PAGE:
Encouraging Intrapreneurship

Innovation and speed to market are two ways to launch and grow a business. Creating, fostering and sustaining the right working environment to do this can be tricky. One way is intrapreneurship, unleashing the power of employees who have entrepreneurial skills and mindsets that work within your company.

As someone who founded Cincom with $600 and a card table, I will always be an entrepreneur at heart. So, I could never even imagine allowing us to become a company that doesn’t support creative free spirits who also seek to pursue good opportunities and, in the process, build new businesses within the company, which will provide new and different ways to better satisfy customers.

For intrapreneurship to work effectively, several important considerations should be taken into account that balances risk with reward and opportunity with difficulty.

Creative listening

Leadership has to be willing to listen to and recognize good ideas whenever and from whomever they arise if intrapreneurship is to flourish. This message must be constantly reinforced from the highest levels of the organization.

Create an environment where an employee’s ideas are taken seriously, properly supported and recognized. You never know where good ideas will come from, especially in a corporate culture that supports intrapreneurship. An account representative could become the catalyst for revolutionizing a company’s entire business strategy when presented with the ongoing opportunity to approach company leadership with good ideas.

Cut the red tape

Create an environment where anyone can come forward with an idea on how to improve any aspect of the business. It should not matter where that person fits on the organizational chart. If the idea is good and the benefits and risks are clearly stated, that idea should get the green light and the support it merits.

There must still be a business approval process, but it should be efficient. Projects that deserve support should be quickly expedited.

Freedom to fail

Many entrepreneurial careers and businesses are built on a succession of minor failures, with the accumulated lessons learned from each leading to ultimate success.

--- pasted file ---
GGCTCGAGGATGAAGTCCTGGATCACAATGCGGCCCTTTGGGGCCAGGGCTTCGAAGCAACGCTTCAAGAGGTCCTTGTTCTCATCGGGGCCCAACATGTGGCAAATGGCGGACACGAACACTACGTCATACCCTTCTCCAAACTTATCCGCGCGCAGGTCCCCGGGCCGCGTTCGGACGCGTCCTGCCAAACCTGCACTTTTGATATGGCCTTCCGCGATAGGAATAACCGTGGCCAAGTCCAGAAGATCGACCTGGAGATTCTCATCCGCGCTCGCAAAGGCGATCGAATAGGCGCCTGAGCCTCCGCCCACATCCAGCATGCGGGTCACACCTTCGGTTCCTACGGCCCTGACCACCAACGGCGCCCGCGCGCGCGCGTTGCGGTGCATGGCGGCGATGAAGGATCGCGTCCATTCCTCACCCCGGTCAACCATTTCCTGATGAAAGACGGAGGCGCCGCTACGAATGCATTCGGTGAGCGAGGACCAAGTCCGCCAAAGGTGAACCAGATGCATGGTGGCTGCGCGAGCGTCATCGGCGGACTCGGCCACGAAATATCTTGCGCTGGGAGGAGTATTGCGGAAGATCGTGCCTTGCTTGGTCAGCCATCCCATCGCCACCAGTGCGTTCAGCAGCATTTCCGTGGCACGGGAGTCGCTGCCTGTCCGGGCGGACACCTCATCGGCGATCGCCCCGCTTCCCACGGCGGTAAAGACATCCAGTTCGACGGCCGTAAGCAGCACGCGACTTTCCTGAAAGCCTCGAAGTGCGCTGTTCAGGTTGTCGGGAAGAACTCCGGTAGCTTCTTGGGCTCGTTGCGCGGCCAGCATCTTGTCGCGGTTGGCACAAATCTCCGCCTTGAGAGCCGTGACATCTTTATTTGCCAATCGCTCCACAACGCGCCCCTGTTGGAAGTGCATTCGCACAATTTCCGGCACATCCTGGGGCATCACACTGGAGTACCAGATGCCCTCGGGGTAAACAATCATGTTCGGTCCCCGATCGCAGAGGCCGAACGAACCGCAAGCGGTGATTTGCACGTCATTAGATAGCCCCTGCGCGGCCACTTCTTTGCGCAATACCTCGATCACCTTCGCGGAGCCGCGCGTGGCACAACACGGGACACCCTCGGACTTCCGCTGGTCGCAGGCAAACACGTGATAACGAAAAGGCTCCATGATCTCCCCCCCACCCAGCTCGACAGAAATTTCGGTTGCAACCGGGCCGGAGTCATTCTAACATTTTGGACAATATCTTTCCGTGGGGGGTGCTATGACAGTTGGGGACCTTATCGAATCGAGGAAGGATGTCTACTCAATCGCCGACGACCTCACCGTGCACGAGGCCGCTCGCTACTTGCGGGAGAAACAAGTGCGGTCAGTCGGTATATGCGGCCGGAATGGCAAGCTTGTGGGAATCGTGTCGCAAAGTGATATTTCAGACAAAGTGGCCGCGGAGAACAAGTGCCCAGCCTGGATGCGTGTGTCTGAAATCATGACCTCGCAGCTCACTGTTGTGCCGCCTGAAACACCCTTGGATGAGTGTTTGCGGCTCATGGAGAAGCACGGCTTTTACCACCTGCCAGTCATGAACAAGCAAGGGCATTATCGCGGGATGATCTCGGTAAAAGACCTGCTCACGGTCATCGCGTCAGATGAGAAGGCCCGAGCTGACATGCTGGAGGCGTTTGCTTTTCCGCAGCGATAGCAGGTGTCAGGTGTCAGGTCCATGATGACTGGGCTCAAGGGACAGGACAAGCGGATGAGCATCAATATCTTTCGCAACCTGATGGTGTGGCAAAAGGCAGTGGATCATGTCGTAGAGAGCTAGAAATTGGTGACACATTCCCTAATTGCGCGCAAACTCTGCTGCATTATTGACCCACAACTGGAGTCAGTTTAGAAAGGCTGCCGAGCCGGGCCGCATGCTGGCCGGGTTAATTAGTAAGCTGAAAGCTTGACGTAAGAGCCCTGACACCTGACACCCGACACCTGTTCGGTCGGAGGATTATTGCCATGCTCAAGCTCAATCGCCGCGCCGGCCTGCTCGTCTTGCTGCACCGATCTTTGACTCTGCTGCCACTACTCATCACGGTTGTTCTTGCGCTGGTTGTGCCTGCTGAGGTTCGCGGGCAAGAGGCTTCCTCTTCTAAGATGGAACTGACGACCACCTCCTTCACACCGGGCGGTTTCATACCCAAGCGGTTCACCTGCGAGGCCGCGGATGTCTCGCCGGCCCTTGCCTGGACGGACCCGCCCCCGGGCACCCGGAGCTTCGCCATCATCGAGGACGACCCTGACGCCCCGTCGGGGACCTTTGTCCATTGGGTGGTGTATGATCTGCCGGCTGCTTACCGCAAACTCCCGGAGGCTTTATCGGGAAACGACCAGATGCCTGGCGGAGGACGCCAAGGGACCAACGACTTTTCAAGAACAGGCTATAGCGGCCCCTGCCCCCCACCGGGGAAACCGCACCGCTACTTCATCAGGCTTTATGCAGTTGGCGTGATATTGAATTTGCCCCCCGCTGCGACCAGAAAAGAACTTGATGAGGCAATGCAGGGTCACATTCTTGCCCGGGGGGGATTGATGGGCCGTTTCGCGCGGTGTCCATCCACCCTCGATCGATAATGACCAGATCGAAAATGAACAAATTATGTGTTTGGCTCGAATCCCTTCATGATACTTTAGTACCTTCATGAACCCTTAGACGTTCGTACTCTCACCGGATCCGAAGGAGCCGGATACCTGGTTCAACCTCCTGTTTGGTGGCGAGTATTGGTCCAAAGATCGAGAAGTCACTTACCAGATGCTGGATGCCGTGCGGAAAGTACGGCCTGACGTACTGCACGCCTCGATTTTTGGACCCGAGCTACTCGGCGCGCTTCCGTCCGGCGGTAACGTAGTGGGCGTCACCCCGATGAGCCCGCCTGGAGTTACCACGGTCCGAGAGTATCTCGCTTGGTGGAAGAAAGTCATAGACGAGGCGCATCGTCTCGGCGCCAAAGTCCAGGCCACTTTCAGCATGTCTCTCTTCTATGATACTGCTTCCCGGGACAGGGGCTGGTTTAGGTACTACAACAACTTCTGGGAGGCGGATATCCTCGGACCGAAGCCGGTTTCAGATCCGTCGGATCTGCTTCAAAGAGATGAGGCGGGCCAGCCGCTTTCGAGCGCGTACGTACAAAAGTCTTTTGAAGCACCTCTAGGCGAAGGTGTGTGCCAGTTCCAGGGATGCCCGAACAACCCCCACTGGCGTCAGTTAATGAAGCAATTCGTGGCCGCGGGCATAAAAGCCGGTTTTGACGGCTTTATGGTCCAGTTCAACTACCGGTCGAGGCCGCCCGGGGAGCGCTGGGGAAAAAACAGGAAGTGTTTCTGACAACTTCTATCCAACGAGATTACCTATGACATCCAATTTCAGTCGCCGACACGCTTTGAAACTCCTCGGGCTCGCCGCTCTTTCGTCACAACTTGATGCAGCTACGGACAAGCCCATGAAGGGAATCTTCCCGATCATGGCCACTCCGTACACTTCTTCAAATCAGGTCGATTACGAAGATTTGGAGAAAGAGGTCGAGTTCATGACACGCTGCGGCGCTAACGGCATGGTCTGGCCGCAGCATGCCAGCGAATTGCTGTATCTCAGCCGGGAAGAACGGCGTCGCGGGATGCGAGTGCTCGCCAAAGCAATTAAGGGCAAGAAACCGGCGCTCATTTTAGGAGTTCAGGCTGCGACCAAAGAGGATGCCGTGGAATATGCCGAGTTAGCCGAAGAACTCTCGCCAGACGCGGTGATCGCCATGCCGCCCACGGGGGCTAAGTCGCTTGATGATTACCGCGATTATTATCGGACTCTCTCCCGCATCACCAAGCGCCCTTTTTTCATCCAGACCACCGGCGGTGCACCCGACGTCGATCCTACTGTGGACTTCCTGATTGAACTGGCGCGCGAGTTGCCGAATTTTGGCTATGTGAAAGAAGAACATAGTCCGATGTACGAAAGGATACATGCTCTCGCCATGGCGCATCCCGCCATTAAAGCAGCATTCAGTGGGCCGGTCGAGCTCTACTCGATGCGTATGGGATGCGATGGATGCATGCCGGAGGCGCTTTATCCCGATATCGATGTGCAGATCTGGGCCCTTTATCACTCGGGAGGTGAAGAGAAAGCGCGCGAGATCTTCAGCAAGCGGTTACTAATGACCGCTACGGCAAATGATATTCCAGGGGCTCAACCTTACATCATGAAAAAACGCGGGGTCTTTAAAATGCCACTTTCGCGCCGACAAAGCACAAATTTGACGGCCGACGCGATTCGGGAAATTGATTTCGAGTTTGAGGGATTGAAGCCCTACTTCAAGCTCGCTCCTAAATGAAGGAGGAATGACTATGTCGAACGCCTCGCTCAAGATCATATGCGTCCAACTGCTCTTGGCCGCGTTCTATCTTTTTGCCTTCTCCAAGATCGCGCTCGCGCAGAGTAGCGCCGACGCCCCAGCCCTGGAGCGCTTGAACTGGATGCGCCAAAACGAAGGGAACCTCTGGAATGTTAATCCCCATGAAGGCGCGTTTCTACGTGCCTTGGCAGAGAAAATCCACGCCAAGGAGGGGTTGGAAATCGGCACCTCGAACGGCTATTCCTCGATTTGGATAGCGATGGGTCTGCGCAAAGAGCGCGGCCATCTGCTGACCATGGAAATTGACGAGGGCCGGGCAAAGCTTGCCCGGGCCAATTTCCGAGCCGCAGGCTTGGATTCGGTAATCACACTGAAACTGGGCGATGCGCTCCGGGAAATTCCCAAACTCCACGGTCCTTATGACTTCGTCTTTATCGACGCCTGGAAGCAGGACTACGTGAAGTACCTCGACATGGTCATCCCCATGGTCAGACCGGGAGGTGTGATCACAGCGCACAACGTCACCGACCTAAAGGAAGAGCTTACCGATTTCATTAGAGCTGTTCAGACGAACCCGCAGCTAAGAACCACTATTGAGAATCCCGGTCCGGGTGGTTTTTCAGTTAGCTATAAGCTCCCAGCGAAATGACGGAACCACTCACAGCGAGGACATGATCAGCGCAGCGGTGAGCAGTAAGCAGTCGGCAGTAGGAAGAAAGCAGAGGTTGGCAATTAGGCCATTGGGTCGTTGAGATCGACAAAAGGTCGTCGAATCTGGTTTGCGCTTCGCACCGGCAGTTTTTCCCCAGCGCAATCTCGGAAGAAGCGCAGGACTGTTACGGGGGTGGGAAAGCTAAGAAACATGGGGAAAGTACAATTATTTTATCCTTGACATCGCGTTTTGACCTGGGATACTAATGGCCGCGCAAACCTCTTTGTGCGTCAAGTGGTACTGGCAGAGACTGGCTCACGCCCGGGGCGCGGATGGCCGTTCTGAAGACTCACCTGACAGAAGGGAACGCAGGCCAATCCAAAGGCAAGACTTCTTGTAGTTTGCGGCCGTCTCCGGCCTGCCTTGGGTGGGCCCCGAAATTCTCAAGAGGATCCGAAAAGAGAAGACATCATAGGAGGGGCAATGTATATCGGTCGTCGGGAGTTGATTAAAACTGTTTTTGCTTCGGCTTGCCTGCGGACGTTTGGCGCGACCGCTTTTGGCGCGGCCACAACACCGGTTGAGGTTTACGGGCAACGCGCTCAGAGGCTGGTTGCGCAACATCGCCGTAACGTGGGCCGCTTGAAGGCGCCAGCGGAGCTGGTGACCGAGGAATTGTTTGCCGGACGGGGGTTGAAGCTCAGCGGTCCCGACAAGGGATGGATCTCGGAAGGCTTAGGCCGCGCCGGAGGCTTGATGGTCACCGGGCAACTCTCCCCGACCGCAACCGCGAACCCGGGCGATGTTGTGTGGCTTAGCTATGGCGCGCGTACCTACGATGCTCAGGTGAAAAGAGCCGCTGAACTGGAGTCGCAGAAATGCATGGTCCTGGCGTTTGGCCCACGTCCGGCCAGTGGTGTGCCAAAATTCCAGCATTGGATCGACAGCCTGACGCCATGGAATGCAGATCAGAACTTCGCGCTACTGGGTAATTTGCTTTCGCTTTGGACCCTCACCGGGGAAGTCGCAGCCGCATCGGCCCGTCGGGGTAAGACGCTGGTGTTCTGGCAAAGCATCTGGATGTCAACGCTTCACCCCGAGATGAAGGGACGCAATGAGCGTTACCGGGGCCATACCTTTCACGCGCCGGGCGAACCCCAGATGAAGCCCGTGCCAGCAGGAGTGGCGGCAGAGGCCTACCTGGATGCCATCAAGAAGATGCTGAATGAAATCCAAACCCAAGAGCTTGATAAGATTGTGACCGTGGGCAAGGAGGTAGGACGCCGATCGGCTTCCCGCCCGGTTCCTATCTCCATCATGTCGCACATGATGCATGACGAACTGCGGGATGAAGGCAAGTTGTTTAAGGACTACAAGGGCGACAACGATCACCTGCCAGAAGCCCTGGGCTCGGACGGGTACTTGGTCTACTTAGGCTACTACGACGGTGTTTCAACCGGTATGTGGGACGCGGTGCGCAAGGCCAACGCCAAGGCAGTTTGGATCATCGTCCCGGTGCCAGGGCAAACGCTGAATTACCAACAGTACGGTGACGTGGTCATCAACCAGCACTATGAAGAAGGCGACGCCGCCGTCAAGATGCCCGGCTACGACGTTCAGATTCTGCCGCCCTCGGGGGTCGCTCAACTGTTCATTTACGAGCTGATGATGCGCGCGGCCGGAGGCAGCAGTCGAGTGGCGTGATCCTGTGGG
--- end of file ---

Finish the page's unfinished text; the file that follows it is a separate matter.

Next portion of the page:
It’s important for companies to allow for a degree of inevitable failure around new projects and initiatives without sending the message that failure is not tolerated.

Companies must strive to provide a “freedom to fail” culture and environment. Although failure resulting from poor planning and execution is not accepted, there should be no penalty for those who come forward with good ideas, assuming they’ve been well presented and competently executed.

Swing for the fences

Many companies are filled with reliable “singles hitters” who play it safe and never really aspire to greatness. Intrapreneurs, on the other hand, swing for the fences. Sometimes they strike out, but when they connect, they can hit it big.

Share credit

It doesn’t do any good to encourage team members at all levels to bring innovative ideas to company leadership if the leaders then take those ideas and make them their own.

“Leaders deal in hope,” as Napoleon noted. But in top-performing organizations, “Leadership is always plural.” No one ever succeeds alone.

Every organization must have processes and rules of procedure and behavior.

The ability to differentiate between rules needed to guide and perform within the current business and rules that may restrict success in building a new business is what discernment and opportunity awareness are all about. Going forward is always a journey.

Ignite intrapreneurs

To start a revolution of initiative and innovation, ignite the intrapreneurs and then get out of the way. Lift off generates a lot of heat.

About the Author

Thomas M. Nies is the founder and CEO of Cincom Systems, Inc. The longest actively serving CEO in the computer industry, Nies was recognized by President Ronald Reagan in 1984 as "the epitome of the entrepreneurial spirit of American business." In 1992, British Prime Minister Edward Heath honored Nies for Cincom's role in bringing the software industry to England. In 1995, he was profiled by the Smithsonian Institute as one of the "pioneers of the software industry," alongside other industry giants such as Bill Gates (Microsoft) and Larry Ellison (Oracle). In 2004, Ernst & Young inducted Nies into its Entrepreneur of the Year Hall of Fame. In 2005, along with the CEO of Adobe, Nies won the International Stevie Award for Best Executive in the International Business Awards—"the business world's own Oscars," according to the New York Post. In 2005, Nies also received the University of Cincinnati Lifetime Achievement award and in 2006, was named as one of the Top Ten IT Visionaries by START-IT magazine. In 2008, Tom and Cincom were featured in a Harvard Business School Study. Email Tom Nies: Tnies@cincom.com

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